When it comes to hot young women breaking the law, Judge Paul Pritchard is a big advocate of penal correctitude.
Prisoners. Hookers. Machetes…Revenge!
"C'mon Sheriff, you've seen more pricks than a porcupine!"
Facts of the Case
Having heard rumors of prostitution and killings at the Sugar State Women's Prison, investigative reporter Valerie March (Geneviere Anderson) goes undercover in an attempt to bring down the corrupt warden (Linda Dona) responsible for the sleazy goings-on. Once inside, Valerie teams up with the fast-talking Loretta Sims (Thela Brown), and quickly learns the corruption goes all the way up to local government. Realizing that they can't beat the system by fair means, Valerie leads the inmates in a violent uprising against the crooked authorities in a bloody showdown.
As an homage to the sexploitation films of director Jack Hill, it's hard to argue that Sugar Boxx doesn't hit most, if not all, of its targets. Within the opening 20 minutes we get to witness an undercover cop receiving fellatio from an unwitting prostitute, a little girl-on-girl action, tied up women being whipped, and men to whom the idea of sexual equality is anathema. Yep, basically what we have here is a 15-year old boy's perfect movie. What does Sugar Boxx offer to the rest of us (i.e., those of us who have seen a naked woman without her having staples in the midriff)?
Well, those looking for a deep meditation on the injustices suffered by women in a male-dominated world need not apply. While Sugar Boxx features any number of women who can hold their own against the chauvinist males who populate the film, it's hard to disagree that ultimately these very same women are only there to titillate male viewers with their tendencies to disrobe. Likewise, the story of an undercover reporter looking to bring down a corrupt penal system is hardly engaging. No, Sugar Boxx is a film to be enjoyed based on the strengths of its characters and its dialogue. While hardly Oscar-worthy, the screenplay is littered with humorous dialogue ("I'm here to help you liberate some ass!") and situations that will keep fans of genre cinema entertained (one character is blown away saving a girl's life, then—in a showing of gratitude—given the "$100 special," which sees him climax just as he breathes his last breath).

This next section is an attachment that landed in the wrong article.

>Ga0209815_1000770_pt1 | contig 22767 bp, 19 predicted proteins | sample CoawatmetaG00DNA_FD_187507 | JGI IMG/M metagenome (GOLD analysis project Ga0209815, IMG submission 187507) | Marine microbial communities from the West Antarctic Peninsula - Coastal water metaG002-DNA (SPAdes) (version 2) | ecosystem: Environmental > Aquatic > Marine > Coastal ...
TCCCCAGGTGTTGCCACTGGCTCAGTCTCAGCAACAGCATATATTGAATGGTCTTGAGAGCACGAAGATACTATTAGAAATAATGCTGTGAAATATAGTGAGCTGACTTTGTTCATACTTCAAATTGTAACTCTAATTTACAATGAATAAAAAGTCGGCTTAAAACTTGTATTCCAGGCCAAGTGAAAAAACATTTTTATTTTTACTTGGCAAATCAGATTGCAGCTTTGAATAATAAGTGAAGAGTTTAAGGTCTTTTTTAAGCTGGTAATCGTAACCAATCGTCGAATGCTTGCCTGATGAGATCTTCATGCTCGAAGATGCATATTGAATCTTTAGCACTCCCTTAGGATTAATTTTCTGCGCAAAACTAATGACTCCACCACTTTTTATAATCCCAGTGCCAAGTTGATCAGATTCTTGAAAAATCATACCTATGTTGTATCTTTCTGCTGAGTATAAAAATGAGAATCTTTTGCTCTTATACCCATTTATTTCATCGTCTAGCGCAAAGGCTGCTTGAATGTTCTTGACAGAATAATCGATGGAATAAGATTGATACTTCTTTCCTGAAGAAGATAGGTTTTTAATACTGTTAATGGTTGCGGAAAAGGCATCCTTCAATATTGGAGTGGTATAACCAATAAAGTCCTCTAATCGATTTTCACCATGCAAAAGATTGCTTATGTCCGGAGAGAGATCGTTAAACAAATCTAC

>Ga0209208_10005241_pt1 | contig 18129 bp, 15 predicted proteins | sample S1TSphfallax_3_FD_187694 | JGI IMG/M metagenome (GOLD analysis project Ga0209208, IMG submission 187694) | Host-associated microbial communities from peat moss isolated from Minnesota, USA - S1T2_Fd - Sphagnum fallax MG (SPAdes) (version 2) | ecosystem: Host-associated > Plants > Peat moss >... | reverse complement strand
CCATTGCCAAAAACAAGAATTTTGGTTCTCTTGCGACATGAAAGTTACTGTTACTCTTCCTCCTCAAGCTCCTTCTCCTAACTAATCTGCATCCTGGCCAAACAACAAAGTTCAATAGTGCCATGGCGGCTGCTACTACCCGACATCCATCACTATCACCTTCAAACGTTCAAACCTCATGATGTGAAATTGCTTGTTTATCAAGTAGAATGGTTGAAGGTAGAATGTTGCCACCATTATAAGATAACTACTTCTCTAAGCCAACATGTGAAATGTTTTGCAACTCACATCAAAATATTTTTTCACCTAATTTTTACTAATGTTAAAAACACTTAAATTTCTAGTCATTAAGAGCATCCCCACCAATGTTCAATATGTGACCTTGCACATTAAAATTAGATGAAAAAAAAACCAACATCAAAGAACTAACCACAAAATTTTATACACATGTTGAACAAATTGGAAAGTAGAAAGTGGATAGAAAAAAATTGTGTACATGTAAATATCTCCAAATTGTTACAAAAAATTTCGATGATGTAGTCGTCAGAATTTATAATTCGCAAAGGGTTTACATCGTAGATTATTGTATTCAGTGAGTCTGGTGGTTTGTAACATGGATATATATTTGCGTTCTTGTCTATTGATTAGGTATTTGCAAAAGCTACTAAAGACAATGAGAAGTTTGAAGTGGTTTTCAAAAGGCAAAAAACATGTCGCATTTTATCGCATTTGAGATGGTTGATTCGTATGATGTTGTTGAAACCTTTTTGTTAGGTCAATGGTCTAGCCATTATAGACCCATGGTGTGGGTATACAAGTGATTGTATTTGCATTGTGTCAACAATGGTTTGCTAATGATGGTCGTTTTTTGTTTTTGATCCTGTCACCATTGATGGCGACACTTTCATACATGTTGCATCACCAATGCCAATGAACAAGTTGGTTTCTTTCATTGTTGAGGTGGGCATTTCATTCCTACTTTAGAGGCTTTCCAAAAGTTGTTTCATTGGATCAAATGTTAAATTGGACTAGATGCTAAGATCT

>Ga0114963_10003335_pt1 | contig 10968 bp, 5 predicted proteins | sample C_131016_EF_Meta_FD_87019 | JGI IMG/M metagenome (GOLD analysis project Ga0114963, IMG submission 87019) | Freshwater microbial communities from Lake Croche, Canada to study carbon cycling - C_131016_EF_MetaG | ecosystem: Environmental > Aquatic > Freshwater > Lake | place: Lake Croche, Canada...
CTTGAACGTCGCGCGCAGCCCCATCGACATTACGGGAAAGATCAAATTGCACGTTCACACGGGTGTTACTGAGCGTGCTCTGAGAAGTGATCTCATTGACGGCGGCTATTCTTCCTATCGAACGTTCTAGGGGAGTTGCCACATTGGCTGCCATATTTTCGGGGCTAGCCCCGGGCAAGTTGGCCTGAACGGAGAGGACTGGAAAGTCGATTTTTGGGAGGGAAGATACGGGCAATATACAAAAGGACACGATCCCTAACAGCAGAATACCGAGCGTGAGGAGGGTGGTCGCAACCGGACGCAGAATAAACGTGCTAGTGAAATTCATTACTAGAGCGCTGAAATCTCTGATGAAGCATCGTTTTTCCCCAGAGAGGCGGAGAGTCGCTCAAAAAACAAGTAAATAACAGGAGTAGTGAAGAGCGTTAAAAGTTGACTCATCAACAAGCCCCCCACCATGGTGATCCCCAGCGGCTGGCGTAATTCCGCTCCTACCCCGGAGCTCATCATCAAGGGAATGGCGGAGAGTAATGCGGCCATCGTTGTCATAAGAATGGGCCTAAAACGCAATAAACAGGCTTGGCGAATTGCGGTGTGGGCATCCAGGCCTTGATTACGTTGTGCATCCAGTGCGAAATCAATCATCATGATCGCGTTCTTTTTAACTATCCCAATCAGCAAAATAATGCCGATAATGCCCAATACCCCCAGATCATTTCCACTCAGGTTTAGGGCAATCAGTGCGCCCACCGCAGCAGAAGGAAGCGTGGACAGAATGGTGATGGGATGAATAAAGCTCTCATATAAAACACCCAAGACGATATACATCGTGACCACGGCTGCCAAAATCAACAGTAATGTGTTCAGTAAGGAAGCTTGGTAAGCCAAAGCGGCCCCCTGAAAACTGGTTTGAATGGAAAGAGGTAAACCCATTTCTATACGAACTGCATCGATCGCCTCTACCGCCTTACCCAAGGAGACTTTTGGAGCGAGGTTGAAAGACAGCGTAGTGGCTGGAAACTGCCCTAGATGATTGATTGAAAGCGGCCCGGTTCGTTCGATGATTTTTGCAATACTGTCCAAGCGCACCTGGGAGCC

All the prerequisites of a "women in prison" movie are here, with writer/director Cody Jarrett showing both a deep affection and understanding of his subject. Cementing this are appearances from genre favorites Tura Satana (Faster, Pussycat! Kill! Kill!) and Kitten Natividad (Beneath the Valley of the Ultra-Vixens), not to mention Jack Hill himself in a small cameo. Jarrett shows little interest in creating anything new; instead his motivation seems to be bringing new audiences to the wonderful world of exploitation, something he may just achieve with Sugar Boxx. With a budget that wouldn't stretch to cover the cost of an average family's Christmas dinner, Jarrett and his crew show themselves to be a resourceful bunch, and never allow the constraints of their finances to hinder their vision. Okay, so this isn't a film reliant on special effects, neither is it a film dependent on insightful dialogue and rich characters. Instead, Sugar Boxx has one task: entertain. This is a film for the gut, not the head; and for those with a taste for it, there's no reason why Sugar Boxx shouldn't become a Friday night favorite.
Picture quality is solid, with a clean 1.78:1 anamorphic transfer. In fact, with the exception of the scuffed up opening titles, it's arguable that the picture quality is too good, and loses the film some of its authenticity. Colors are natural, with good black levels. The 5.1 soundtrack is workmanlike, with neither any glaring flaws nor spectacular highs. Dialogue is clear throughout, while the score (which is hit and miss in terms of quality) is easily discernable from the rest of the mix.
The bonus materials are spearheaded by an enthusiastic audio commentary. Jarrett makes for an interesting guide to his film, discussing both the processes used, and influences behind his work. Joined by members of the cast, the commentary throws up plenty of laughs, and affirms the belief that all involved had fun on set. A short "making of" has interviews with various members of the cast and crew, which sees them discuss the budget and nudity aspect of the film for the most part. There's also a short piece consisting of Tura Satana using her skills to smash things.
The Rebuttal Witnesses
I'd rather not labor the point, having already raised the issue, but Sugar Boxx isn't an original film in the slightest. As such, fans of Chained Heat and The Big Doll House, as well as the films of Jack Hill and Russ Meyer will likely find much familiarity in Jarrett's work. Lacking some of the grittiness of these earlier works, Sugar Boxx arguably suffers in comparison. After all, those films were the real deal; Sugar Boxx is a love letter to the genre, nothing more.
Despite my initial concerns, Sugar Boxx turned out to be a fun diversion. There's nothing new here, but nevertheless I was entertained. After all, isn't that one of the primary goals of film? This is a solid rental for fans of exploitation cinema.
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Scales of Justice
Studio: E1 Entertainment
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